Review – Life of the Party

As I’ve mentioned many times, comedies are a peculiar thing.  With each person maintaining their own unique sense of humor, attempting to craft and then execute a story that appeals to, if not the majority, enough people to earn millions of dollars is quite the lofty task.  Lately, many comedies have opted to become more sophisticated in order to reach viewers on levels outside of their funny bones.  Of recent films, Blockers (review) and Love, Simon (review) were both extraordinarily successful in their own attempts to pull this off, whereas Game Night (review) reigned in the subtext but delivered huge laughs.  Life of the Party follows in the tracks of those films, delivering solid comedy but ultimately decides to send a much more important message along the way.

In the film, Melissa McCarthy (Spy) portrays Deanna, a loving mom and housewife who is seeing her daughter Maddie (Molly Gordon, Love the Coopers) enter her senior year of college.  Dreading the inevitable moment of full separation as Maddie is approaching full-blown independence, Deanna’s world is decimated when her husband and Maddie’s father asks for a divorce.  In order to dust herself off and start a new life, Deanna vows to finish her college degree and enrolls at the same school as her daughter, trying to find the balance between fitting in, behaving responsibly, enjoying her freedom, and allowing Maddie her space.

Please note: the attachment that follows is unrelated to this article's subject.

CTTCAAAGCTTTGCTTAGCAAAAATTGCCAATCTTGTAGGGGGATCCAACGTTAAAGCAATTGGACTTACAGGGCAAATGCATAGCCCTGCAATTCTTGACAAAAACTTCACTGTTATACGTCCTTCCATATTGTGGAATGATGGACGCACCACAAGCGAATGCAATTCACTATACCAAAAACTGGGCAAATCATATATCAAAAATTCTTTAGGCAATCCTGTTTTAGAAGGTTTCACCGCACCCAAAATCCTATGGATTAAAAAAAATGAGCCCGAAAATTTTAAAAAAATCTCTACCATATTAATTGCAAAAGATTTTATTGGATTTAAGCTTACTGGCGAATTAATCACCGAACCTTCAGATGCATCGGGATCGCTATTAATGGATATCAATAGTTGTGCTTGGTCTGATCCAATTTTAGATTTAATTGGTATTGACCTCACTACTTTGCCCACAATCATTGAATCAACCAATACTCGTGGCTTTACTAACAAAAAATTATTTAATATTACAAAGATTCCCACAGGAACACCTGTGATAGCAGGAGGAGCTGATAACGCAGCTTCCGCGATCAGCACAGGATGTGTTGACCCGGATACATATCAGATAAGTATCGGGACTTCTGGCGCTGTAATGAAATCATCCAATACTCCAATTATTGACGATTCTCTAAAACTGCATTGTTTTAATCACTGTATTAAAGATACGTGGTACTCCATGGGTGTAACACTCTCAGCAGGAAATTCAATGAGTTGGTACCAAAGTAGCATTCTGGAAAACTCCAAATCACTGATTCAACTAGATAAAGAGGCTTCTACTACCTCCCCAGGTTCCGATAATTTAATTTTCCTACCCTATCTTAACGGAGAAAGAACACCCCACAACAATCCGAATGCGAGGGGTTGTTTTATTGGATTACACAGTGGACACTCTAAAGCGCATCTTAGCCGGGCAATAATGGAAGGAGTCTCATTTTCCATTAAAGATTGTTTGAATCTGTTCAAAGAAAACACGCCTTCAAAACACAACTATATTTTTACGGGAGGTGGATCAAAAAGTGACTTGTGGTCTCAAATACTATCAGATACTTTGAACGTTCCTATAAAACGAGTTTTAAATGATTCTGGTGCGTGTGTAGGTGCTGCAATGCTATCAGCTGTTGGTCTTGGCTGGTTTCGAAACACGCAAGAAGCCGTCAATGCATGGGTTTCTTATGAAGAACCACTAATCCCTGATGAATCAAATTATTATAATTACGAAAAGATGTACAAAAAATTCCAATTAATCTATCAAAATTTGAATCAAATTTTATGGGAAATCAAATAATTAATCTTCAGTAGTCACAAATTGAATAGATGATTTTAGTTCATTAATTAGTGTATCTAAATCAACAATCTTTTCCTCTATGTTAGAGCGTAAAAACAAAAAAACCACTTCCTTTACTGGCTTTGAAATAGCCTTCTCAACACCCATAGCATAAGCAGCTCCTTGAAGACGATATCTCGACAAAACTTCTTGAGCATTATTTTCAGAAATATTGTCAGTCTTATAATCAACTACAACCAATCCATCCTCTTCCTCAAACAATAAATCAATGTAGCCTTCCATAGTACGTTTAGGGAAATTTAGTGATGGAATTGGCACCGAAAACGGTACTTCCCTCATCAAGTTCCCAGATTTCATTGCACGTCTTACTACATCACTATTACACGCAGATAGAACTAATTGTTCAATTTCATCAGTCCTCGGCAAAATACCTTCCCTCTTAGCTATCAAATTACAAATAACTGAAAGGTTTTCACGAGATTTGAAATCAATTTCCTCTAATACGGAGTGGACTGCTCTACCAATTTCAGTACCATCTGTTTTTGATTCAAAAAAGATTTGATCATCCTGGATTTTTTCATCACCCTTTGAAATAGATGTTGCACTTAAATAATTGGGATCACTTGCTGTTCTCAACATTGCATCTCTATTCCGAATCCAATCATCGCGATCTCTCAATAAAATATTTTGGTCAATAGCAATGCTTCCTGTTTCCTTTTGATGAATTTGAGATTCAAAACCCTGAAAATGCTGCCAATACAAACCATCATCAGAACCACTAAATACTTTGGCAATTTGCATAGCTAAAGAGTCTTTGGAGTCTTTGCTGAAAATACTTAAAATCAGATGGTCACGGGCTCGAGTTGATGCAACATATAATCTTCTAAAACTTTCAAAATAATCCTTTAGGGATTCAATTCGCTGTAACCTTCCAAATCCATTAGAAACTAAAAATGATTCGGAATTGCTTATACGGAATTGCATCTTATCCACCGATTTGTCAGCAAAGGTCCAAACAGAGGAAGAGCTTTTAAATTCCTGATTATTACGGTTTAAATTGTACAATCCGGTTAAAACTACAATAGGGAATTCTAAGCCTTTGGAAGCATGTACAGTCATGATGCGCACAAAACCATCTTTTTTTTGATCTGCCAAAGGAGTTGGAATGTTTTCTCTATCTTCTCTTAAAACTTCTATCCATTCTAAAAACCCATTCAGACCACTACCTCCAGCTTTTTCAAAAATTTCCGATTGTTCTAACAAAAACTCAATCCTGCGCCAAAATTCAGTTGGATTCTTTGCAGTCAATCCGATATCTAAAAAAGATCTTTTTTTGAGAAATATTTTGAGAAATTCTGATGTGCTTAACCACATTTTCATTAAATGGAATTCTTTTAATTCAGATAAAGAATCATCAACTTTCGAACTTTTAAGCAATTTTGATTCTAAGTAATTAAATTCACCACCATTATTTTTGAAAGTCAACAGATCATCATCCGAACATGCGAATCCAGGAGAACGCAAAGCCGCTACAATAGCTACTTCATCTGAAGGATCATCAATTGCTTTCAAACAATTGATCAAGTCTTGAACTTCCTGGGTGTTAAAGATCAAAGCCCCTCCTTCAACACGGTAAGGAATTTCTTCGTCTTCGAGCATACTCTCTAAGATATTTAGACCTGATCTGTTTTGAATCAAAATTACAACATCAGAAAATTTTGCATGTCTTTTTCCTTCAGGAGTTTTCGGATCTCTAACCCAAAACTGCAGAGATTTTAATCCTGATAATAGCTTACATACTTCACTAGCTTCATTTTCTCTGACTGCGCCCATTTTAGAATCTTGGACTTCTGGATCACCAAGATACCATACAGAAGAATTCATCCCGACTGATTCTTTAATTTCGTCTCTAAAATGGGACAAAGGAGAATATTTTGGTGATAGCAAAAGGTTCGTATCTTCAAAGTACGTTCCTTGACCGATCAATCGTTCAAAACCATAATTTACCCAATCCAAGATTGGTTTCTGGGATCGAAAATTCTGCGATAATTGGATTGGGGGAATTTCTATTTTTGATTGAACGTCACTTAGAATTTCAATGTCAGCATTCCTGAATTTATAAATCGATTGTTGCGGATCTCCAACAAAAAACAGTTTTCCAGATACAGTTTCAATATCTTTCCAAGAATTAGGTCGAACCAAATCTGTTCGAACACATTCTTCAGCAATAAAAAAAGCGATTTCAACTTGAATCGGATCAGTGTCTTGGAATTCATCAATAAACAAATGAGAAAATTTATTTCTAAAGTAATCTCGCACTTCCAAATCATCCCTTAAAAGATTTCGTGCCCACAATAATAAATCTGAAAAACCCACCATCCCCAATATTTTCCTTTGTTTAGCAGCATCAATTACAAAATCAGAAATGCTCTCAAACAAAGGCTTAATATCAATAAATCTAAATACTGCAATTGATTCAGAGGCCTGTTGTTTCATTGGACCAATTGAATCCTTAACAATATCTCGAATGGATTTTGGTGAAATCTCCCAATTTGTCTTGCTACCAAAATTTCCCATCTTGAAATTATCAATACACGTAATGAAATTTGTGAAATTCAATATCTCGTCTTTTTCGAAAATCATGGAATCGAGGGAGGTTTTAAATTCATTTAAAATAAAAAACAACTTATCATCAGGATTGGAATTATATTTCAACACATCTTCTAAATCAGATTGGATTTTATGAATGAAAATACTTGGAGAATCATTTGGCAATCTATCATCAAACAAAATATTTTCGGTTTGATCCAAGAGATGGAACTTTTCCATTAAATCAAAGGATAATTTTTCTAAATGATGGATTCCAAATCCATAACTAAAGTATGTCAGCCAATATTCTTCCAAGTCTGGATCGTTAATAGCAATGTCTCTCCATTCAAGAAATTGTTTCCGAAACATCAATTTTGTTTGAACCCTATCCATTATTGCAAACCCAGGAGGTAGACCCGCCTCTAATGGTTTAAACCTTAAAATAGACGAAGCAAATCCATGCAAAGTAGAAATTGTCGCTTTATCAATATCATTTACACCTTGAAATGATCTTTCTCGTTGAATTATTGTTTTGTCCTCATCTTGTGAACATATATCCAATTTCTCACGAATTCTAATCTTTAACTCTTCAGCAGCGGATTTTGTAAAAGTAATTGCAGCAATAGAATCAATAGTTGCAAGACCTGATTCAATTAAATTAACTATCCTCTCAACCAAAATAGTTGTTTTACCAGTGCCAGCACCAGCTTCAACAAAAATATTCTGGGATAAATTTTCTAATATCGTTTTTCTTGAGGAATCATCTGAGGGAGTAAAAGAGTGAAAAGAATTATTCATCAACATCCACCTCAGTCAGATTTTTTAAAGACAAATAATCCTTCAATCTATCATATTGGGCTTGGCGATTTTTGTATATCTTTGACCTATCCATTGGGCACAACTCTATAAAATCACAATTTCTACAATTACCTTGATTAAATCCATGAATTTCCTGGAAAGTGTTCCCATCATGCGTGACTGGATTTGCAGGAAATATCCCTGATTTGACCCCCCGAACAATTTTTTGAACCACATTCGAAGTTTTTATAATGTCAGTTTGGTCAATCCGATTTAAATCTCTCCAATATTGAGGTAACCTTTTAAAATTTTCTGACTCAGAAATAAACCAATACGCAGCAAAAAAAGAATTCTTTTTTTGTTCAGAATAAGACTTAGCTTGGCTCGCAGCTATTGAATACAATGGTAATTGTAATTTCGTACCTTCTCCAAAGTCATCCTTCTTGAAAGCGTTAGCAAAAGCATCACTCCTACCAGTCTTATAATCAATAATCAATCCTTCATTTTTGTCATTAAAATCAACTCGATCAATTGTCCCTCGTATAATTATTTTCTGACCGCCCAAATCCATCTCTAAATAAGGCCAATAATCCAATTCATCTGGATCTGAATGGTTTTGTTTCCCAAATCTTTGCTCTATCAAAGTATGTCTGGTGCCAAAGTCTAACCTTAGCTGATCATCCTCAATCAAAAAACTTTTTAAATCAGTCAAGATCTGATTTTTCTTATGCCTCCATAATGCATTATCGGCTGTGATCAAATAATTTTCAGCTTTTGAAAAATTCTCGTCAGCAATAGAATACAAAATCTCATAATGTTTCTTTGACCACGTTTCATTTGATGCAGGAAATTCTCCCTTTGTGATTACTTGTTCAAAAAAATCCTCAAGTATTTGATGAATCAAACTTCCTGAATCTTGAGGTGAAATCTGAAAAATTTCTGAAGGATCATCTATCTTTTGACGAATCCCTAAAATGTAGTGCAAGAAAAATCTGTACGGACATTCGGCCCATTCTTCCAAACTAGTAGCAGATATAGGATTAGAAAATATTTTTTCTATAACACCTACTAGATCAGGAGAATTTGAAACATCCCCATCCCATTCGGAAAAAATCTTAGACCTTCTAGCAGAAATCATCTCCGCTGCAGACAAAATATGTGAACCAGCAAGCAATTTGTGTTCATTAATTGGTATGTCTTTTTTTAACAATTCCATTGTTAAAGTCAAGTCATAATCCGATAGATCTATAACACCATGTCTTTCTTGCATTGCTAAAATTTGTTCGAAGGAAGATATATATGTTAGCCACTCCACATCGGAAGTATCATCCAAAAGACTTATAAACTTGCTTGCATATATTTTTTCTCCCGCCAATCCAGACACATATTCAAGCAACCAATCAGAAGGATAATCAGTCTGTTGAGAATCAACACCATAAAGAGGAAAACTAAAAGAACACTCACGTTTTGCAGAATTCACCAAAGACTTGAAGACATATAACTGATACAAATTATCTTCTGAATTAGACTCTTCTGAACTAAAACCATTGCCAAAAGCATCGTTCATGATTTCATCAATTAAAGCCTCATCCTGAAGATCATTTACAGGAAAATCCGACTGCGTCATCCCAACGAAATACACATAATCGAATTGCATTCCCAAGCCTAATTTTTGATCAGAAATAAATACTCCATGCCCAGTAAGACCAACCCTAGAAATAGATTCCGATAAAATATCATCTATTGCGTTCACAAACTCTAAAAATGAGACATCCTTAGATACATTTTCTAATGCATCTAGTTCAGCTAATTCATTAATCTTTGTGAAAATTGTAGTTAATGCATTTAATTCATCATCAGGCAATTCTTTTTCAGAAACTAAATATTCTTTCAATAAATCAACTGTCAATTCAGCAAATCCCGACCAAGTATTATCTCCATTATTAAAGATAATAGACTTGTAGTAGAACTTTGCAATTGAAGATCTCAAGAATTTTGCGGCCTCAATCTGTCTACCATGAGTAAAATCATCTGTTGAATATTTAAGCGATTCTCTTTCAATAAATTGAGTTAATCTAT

Directed by Ben Falcone (The Boss) and written by Falcone and McCarthy, Life of the Party has mostly taken a drubbing from critics.  Normally, critics make valid points, even when I find their ultimate opinion to be disagreeable, but I’m not finding that to be true in this case.  Many of them are saying things such as, “This part was good and this other part was good and the film does a good job with this thing, too, but I still don’t like it.”  Others are stating that it’s completely unfunny (that’s relative) or that it’s clichéd and/or formulaic.  I can’t help but think that perhaps some are feeling threatened by the film and its message because, in my estimation, none of this is true.

Before I dive too deep, I want to give a nod to not only McCarthy but also to her primary supporting cast.  McCarthy commits wholeheartedly to the role of Deanna, earning her laughs through her naivety and earnest cluelessness about modern youth culture.  It’s not always what she says, but how and why she says it.  But around her are her best friend Christine (Maya Rudolph), her daughter Maddie, and Maddie’s friends (Gillian Jacobs, Adria Arjona, and Jessie Ennis).  The script is thoughtful enough to give each of these characters their own distinct personalities, complete with unique strengths, weaknesses, and quirks.  They aren’t just indistinguishable college girls tossed in to be used as props.  They all contribute to the film, earn the audience’s appreciation, and validate their presence.  Throw in a scene-stealing turn by Heidi Gardner (one of Saturday Night Live’s biggest assets) and we have a film packed with women who are all knocking it out of the park.